Down and Out Is a Movie with Legs—Four of 'em—and They Belong to a Collie Named Mike

updated 02/24/1986 AT 01:00 AM EST

originally published 02/24/1986 AT 01:00 AM EST

That old showbiz saying "never work with kids or animals" is good advice, and the latest proof is Down and Out in Beverly Hills. Emerging from an advance screening at the Disney Studio, industry folk were less impressed with Nick Nolte, Bette Midler and Richard Dreyfuss than with a Scottish Border collie named Mike. Playing the neurotic pet of an equally neurotic couple (Midler and Dreyfuss) who befriend a genial bum (Nolte), Mike easily won the biggest laughs of the night.

It was not an isolated incident. Excelling in a role that has all the key dramatic elements—love (between man and dog), danger (Mike twice runs across a bed of hot coals) and intellectual debate (between Mike and his psychiatrist)—the pooch now has the critics yapping. The New York Times appraised his acting as "Oscar-caliber work." But the ultimate industry accolade was a headline in the Los Angeles Times: "Pup Ponders Multi-Pic Pact."

At the relatively advanced age of 7½, Mike has waited a long time for the gravy train to come in. He was just 7 weeks old when animal trainer Clint Rowe found him tied to a shack on a northern California farm. Rowe's friends laughed when he started teaching Mike to act. "They said, 'Who's going to want a black and white dog with one brown and one blue eye?' " But Rowe, 34, has been working with animals since he was 15, and he knows how to spot potential. Today Mike has mastered about 150 tricks, or "behaviors," as Rowe calls them, and has six years of commercial work (Toyota, French's Mustard and Double-mint gum, among others) under his collar. There might be other actors in Hollywood who can respond to a 200-word vocabulary, but few are as willing to take direction.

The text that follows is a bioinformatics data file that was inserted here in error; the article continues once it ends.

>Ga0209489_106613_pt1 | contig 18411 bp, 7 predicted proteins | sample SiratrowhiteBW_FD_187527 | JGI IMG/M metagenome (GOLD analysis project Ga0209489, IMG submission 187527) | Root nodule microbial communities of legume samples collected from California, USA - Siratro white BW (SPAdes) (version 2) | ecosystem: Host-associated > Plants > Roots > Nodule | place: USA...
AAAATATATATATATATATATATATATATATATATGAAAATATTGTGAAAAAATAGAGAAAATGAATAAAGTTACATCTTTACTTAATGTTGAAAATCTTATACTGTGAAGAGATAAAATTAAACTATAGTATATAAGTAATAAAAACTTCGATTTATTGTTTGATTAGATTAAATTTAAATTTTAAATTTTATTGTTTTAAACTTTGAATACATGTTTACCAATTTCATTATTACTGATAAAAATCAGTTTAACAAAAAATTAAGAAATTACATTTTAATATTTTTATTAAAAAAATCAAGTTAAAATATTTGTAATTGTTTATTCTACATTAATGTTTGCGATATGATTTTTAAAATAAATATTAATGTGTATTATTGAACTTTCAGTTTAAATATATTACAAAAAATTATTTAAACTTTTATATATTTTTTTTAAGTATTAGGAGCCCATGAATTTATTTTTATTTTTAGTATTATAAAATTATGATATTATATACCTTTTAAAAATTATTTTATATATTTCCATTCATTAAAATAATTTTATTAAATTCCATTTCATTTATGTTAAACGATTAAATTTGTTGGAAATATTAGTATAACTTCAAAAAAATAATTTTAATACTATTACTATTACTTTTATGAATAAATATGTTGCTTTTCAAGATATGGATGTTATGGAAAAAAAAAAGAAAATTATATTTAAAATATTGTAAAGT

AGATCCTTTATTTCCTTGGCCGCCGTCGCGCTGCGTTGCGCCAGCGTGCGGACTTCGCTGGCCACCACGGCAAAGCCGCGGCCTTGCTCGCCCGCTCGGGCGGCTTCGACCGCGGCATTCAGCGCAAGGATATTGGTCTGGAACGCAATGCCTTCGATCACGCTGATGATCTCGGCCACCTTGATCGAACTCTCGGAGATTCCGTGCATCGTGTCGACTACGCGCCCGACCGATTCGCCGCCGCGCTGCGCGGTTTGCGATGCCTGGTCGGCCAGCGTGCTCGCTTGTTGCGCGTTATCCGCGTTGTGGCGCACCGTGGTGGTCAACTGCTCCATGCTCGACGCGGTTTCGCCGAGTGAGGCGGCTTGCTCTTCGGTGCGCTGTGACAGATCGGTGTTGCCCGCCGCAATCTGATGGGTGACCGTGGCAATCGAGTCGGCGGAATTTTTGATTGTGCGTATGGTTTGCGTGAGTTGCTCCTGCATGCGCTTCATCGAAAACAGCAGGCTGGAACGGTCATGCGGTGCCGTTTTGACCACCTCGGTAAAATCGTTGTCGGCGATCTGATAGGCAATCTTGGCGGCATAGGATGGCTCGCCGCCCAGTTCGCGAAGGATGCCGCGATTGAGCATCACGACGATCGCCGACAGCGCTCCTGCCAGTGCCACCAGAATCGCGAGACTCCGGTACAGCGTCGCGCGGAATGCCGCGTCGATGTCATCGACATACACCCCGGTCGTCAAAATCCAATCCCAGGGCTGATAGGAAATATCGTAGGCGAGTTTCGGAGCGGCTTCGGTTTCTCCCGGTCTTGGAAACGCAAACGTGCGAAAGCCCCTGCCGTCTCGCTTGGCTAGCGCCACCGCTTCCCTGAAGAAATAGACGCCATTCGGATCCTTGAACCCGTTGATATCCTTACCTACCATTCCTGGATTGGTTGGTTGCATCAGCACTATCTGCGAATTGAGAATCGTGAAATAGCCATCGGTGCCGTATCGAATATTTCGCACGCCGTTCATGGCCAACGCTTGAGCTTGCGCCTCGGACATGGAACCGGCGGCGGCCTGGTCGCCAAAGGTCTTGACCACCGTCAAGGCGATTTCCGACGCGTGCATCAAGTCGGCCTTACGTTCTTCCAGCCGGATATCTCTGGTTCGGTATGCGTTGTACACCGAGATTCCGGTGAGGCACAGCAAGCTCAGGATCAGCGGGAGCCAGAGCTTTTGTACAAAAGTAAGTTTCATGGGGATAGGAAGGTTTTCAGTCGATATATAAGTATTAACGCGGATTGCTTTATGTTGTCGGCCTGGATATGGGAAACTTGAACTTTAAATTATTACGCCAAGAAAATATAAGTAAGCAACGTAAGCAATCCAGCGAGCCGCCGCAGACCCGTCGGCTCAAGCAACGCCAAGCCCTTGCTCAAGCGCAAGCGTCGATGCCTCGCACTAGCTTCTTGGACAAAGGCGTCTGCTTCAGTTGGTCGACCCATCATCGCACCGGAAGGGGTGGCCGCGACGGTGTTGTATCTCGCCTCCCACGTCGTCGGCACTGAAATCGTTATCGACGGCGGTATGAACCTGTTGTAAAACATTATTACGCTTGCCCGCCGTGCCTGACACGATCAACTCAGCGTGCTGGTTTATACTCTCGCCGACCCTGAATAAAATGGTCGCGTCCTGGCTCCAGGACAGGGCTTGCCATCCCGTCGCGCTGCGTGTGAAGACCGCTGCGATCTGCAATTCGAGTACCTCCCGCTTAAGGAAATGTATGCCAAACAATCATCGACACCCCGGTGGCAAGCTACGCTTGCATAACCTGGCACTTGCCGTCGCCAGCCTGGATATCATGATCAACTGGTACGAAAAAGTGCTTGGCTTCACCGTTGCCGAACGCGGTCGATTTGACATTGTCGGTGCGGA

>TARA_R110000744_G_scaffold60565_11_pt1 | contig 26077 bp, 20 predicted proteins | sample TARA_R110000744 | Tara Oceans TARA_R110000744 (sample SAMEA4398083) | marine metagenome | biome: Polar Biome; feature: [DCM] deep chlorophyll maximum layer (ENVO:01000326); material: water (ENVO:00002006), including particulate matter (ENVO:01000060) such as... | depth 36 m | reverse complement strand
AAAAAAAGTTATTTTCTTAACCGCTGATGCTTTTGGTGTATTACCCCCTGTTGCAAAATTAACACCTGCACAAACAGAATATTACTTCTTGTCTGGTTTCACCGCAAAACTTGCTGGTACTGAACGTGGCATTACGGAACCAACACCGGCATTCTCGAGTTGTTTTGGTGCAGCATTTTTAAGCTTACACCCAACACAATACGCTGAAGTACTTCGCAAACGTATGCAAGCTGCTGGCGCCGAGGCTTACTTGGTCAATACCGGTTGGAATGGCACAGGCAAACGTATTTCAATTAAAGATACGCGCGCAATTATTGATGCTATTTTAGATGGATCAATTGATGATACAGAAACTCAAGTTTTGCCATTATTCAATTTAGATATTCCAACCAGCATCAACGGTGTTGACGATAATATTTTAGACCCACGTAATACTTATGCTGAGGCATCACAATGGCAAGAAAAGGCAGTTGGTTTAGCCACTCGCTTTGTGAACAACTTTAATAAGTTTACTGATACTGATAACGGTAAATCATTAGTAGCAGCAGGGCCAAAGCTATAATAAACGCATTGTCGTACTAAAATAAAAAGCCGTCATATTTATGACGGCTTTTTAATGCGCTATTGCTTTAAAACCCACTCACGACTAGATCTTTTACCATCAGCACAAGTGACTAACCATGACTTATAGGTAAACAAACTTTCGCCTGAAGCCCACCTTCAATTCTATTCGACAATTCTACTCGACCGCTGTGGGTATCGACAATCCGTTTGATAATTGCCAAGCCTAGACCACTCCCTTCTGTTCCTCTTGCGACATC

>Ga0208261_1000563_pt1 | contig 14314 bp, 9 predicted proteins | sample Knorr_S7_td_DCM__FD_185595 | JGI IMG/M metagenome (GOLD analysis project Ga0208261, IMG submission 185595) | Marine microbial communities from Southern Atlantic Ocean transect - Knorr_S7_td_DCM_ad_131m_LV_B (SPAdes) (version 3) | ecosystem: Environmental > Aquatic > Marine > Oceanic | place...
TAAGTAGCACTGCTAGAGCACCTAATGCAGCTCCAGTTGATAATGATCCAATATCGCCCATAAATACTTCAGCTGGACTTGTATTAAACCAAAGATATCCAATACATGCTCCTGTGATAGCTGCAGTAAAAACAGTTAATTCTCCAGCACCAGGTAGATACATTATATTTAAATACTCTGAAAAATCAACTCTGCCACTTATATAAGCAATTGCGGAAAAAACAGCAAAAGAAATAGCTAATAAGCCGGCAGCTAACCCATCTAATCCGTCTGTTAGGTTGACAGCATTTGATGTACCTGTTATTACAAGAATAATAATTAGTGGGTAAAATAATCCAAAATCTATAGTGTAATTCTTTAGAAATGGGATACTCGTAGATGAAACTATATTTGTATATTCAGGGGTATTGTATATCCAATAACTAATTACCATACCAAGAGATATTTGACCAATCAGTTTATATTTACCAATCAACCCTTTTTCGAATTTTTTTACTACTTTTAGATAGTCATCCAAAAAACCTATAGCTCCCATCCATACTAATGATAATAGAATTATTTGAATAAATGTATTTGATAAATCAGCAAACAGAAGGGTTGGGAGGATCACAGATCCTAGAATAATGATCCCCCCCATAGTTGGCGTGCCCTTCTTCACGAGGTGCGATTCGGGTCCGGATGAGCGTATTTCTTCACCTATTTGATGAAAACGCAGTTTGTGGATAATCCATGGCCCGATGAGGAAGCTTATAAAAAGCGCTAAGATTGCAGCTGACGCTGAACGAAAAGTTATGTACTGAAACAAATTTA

It was his looks, rather than his credits, that got Mike a shot at pupularity. "Originally I was looking for a smaller dog," says Down and Out director Paul Mazursky. "But the first thing that hooked me was those eyes. Then he did the most amazing tricks. He actually climbed a rope ladder with a pail in his mouth!"

Mike also established instant rapport with Nick Nolte. In fact, Nolte refused to appear on Good Morning America unless he could bring along his canine co-star. Other cast members, however, were slow to warm up to Mike. One of his fellow actors, Little Richard, had the biggest bone to pick. According to Richard, Mike bit him on one occasion and became so frisky on another that "I was screaming like a bitch." But the two have since made peace. Mike is even featured on Richard's new video, Great Gosh a' Mighty, It's a Matter of Time, which debuted last week.

Unfortunately that multi-pic pact Mike was pondering has not panned out. "We were in serious negotiations for a couple of weeks," says one Disney official, "but we couldn't come to terms. Mike's holding out because he thinks he can get a better contract on the free market." Warner Brothers is reported to be sniffing around for a package deal that calls for a series of children's music videos and a line of stuffed Mikes.

Meanwhile, the star is keeping his ego on a leash. He still lives on a small farm near Acton, two hours east of L.A., with his best pal and Down and Out stunt double, Davey, 5, and Rowe. The dogs take a three-mile run in the morning, then spend the afternoon training. In such bucolic surroundings, the pressure of deal making seems very far away. Apart from catching Frisbees, his favorite pastime, Mike is seriously working on his tan and waiting for his agent to call.

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